What kind of stimulus do plants react to? Well, plants react to many different kinds of stimuli, but three of the most influential are gravity, light, and touch. Gravity causes a response in plants called gravitropism. Depending on what part of the plant you are in, the response to gravity can either be to grow towards (positive gravitropsm) or away (negative gravitropism) from it. It is thought that the concentration of auxin the plant parts are influential in deciding whether a part of the plant will show negative or positive gravitropism. The shoots, with the highest concentration of auxin, generally grow away from gravity, meanwhile the roots with less auxin generally grow toward it.

Light generates a response called phototropism. This response also is closely related to the levels of the hormone auxin in the plant. The light source on any side of the very tip of a plant increases auxin production in that area. Then once the auxin is made it is transported to the opposite side of the plant. The increased auxin levels there causes those cells to grow more and elongate, which in turn bends the plant shoot toward the light!  

Lastly, thigmotropism is the response generated by touch. A good example that our professor, Dr. Volk, is that plants of the same species grown indoors tend to be thinner, taller, and less stable than those grown outdoors. This is because the plant outdoors is responding physically to the environmental pressure of the wind that is not present indoors. The cells of the outdoor plant expend more energy in their cell walls and tend to have a broader, shorter structure than the cells of the indoor plant. As a result, the indoor plant is able to spend more of its energy growing upward which explains why they generally are able to grow taller.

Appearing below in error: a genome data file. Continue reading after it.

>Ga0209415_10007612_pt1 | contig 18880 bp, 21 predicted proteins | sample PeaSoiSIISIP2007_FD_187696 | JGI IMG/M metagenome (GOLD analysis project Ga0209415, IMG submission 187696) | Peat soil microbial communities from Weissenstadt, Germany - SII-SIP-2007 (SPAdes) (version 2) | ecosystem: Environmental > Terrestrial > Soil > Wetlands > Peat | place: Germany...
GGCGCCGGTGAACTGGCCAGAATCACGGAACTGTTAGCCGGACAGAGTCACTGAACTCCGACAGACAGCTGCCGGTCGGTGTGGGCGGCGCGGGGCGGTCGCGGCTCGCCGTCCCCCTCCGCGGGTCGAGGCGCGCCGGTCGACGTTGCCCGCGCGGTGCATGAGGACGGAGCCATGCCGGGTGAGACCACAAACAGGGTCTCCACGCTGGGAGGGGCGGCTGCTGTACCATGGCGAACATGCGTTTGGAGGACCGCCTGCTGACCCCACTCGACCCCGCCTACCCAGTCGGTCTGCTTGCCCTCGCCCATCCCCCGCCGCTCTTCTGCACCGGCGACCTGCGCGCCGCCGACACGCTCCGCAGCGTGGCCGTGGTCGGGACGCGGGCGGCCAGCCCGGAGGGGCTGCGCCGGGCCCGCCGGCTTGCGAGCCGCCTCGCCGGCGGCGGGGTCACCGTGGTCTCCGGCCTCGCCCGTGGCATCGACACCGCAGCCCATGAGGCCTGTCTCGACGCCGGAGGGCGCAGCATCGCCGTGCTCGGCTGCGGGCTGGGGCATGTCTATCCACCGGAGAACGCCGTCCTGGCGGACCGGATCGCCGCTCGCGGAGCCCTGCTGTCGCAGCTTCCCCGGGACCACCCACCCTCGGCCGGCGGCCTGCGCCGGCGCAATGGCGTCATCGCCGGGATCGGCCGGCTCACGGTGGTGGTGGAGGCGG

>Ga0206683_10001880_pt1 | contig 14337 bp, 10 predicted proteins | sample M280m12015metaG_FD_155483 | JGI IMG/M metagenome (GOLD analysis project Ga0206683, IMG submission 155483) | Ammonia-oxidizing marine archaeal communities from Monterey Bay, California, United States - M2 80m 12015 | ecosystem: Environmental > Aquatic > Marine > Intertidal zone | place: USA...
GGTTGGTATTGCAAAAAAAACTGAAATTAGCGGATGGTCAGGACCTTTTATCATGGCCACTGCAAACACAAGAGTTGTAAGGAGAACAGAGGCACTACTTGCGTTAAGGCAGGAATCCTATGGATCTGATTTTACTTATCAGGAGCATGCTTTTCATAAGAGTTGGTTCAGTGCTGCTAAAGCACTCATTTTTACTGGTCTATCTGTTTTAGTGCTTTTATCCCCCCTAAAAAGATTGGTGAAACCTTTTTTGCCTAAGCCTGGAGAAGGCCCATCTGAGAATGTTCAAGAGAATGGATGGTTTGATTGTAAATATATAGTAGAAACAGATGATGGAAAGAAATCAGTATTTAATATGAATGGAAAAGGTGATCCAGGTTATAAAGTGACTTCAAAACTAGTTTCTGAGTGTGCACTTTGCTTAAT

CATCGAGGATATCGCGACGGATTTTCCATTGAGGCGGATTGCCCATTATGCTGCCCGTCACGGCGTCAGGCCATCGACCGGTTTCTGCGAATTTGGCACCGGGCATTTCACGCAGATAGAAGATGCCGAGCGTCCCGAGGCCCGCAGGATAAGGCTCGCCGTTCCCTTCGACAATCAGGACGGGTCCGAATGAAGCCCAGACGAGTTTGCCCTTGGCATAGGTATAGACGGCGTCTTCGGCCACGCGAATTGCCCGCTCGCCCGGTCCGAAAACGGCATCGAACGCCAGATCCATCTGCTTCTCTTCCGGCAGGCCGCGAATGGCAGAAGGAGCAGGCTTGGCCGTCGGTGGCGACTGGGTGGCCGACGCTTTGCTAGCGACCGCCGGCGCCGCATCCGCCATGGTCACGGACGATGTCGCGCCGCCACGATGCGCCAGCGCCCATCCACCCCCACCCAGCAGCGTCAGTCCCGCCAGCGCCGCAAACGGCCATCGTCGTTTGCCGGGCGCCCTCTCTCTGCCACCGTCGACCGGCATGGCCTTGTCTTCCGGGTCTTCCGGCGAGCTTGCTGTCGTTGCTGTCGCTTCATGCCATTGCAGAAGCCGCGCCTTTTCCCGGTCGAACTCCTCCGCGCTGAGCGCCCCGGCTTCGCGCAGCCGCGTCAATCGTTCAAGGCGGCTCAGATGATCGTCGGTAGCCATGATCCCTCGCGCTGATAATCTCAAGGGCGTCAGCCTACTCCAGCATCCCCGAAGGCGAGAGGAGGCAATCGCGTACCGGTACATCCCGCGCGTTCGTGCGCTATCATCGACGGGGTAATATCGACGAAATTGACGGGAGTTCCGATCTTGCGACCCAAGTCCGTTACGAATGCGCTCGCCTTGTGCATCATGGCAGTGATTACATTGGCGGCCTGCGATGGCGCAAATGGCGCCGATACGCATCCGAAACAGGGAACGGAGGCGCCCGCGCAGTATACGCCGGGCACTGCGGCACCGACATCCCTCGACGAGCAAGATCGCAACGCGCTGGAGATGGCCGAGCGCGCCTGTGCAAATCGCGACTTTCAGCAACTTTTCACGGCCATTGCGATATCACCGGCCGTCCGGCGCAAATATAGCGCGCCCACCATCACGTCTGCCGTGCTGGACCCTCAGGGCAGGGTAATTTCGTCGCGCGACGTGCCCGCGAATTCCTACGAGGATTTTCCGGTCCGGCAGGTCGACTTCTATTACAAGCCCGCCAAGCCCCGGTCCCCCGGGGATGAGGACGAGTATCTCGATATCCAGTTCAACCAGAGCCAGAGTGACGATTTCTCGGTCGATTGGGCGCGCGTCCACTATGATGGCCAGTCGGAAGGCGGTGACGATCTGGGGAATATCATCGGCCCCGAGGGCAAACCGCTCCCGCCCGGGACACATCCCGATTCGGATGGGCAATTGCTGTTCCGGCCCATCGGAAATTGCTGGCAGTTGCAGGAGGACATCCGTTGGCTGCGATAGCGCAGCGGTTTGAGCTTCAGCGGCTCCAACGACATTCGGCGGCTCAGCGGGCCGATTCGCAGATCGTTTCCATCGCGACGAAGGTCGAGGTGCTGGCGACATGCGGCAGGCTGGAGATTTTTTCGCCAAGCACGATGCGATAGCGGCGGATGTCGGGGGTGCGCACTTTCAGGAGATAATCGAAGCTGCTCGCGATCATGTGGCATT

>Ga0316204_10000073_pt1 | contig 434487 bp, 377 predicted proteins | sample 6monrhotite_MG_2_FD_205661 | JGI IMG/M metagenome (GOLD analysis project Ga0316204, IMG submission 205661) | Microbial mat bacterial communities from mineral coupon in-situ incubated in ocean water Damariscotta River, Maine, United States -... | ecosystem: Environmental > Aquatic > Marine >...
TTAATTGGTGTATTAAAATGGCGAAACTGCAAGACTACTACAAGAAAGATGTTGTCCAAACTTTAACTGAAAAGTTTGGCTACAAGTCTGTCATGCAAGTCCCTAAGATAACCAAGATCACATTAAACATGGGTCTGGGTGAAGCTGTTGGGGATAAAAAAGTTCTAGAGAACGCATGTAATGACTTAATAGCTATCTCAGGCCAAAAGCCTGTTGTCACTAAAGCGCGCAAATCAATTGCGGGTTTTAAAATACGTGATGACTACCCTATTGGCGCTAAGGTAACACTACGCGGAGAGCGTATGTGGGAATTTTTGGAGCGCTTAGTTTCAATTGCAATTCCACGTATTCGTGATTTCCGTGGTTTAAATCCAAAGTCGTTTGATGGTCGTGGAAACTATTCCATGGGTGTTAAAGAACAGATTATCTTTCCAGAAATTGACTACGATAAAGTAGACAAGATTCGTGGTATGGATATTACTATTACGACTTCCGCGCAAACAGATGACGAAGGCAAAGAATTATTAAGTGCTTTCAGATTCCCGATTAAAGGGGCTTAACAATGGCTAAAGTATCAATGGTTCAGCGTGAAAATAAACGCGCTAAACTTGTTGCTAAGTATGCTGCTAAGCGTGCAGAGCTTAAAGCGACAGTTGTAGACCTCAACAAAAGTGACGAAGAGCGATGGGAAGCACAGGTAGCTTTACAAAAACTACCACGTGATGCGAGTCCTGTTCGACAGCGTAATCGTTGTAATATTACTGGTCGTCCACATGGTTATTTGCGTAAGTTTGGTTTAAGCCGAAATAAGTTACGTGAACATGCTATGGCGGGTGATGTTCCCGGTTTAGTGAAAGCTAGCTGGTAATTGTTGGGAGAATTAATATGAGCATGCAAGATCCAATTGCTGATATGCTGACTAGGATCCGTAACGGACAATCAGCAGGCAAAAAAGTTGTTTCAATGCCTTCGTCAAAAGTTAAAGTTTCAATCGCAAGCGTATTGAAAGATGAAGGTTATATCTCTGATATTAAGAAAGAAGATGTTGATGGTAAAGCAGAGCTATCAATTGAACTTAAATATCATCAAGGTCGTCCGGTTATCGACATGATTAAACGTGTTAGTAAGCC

The structures of Aconitum napellus can help to tell the story of how the plant functions. For instance the unique shape of this plant’s flowers are made that way for a reason. The hooded structure is a perfect shape for pollination by a bumblebee. The flower has evolved to a shape that enables it to pass the most pollen possible onto its primary pollinator as the insect feeds on its nectar, resulting in more successful reproduction! To read more about the relationship between A. napellus and the bumblebee or to see an awesome video depicting the two organisms’ interaction with one another click here.

The leaves of A. napellus along with other plants also make a statement about their lifestyle. The thinness of the leaves make it clear that the organism is trying to maximize surface area, in this case t so that it can catch as much light possible for photosynthesis.

Finally, the morphology of the roots of A. napellus are also strongly correlated to their function. All of the different branches and shoots coming from the root help to increase the available surface area. This gives the plant the ability to take in more water and nutrients from the soil. If the root were just one big mass the plant wouldn’t be able to grow nearly as big because it would be impossible to take in enough of its metabolic necessities from soil.

To sum it up, Aconitum napellus has acquired many traits and adaptations to become better suited for its environment and to better react to the signals around it, but that doesn’t mean that it is perfect now by any means. A. napellus along with all other species is constantly evolving to become an even better fit with the world around it, and chances are that it always will be!